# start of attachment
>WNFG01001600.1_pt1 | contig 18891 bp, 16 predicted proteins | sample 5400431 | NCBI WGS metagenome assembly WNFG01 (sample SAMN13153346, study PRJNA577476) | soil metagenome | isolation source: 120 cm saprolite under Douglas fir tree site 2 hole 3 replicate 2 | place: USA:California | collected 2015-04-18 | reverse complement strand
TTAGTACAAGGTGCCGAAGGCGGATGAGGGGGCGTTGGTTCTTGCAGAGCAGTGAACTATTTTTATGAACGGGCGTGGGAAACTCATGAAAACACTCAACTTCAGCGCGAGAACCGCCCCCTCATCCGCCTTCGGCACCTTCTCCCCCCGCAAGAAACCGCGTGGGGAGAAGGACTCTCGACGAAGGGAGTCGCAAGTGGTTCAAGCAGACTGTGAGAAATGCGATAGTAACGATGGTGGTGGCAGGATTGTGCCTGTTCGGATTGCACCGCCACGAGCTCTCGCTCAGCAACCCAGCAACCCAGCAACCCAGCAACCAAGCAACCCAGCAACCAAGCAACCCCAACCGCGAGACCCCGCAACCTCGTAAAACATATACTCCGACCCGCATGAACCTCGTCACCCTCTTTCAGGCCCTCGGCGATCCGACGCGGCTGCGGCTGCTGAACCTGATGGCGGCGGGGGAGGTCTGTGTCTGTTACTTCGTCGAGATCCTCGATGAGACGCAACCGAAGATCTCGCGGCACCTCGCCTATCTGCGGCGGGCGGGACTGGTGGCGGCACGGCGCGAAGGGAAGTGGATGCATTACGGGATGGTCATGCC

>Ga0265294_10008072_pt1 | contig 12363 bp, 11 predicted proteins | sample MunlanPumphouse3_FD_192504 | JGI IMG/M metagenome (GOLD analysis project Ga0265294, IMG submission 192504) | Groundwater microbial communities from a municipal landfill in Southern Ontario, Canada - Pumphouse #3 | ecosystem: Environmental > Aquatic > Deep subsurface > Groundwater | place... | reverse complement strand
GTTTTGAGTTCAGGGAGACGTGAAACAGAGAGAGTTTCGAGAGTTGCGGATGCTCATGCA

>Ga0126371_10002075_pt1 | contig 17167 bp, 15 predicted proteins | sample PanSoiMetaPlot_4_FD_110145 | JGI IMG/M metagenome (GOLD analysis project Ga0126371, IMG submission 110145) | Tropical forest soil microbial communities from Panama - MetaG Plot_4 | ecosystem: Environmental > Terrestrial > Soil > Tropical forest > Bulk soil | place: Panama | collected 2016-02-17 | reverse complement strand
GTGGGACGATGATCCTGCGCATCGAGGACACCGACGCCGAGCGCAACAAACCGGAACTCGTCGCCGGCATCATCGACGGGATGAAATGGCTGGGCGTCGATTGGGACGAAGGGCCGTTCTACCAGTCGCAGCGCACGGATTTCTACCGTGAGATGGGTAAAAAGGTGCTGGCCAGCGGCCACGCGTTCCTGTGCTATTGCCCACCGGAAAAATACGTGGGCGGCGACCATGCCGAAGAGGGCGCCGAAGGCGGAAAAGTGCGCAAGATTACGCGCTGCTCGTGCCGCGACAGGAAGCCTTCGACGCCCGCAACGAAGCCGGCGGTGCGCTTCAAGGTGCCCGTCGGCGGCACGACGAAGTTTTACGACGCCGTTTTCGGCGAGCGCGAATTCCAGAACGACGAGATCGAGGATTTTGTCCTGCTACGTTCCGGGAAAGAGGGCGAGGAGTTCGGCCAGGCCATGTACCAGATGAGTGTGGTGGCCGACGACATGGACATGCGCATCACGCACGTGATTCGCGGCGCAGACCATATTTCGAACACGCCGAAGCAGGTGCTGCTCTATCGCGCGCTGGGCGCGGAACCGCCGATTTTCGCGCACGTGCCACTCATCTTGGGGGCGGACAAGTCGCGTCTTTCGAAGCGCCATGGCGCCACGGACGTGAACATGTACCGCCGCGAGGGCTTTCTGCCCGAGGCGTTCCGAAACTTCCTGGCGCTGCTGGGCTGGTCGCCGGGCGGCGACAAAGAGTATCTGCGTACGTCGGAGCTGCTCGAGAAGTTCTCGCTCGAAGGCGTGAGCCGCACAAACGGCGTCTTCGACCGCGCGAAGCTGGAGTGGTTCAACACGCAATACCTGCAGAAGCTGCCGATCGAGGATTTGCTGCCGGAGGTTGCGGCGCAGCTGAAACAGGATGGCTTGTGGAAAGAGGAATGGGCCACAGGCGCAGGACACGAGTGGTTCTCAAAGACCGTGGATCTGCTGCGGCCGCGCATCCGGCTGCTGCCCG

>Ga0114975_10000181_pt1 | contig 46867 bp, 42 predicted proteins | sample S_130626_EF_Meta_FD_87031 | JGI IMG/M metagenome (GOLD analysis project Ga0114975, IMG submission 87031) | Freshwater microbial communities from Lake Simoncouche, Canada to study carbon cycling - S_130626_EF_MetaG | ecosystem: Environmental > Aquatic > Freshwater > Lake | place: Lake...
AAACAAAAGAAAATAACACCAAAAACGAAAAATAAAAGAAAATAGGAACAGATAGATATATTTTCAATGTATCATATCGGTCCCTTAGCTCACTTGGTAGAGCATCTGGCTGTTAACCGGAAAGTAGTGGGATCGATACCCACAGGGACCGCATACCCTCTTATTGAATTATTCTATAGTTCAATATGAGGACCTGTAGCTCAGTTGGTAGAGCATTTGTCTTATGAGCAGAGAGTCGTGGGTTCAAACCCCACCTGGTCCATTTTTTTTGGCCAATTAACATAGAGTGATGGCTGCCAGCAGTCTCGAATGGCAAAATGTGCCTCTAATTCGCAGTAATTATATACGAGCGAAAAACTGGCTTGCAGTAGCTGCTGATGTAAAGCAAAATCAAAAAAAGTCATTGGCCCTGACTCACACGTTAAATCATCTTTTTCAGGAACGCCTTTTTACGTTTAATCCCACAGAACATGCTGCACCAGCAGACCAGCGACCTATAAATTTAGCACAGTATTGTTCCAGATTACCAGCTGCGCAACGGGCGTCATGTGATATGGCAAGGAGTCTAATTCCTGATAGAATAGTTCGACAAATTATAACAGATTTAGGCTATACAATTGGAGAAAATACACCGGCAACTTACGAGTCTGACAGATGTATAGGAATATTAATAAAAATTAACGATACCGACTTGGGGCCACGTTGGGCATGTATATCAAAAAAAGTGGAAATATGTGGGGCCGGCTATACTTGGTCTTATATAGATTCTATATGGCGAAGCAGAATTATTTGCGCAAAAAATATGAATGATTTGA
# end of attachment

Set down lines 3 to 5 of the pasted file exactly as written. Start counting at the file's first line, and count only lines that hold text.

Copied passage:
>Ga0265294_10008072_pt1 | contig 12363 bp, 11 predicted proteins | sample MunlanPumphouse3_FD_192504 | JGI IMG/M metagenome (GOLD analysis project Ga0265294, IMG submission 192504) | Groundwater microbial communities from a municipal landfill in Southern Ontario, Canada - Pumphouse #3 | ecosystem: Environmental > Aquatic > Deep subsurface > Groundwater | place... | reverse complement strand
GTTTTGAGTTCAGGGAGACGTGAAACAGAGAGAGTTTCGAGAGTTGCGGATGCTCATGCA

>Ga0126371_10002075_pt1 | contig 17167 bp, 15 predicted proteins | sample PanSoiMetaPlot_4_FD_110145 | JGI IMG/M metagenome (GOLD analysis project Ga0126371, IMG submission 110145) | Tropical forest soil microbial communities from Panama - MetaG Plot_4 | ecosystem: Environmental > Terrestrial > Soil > Tropical forest > Bulk soil | place: Panama | collected 2016-02-17 | reverse complement strand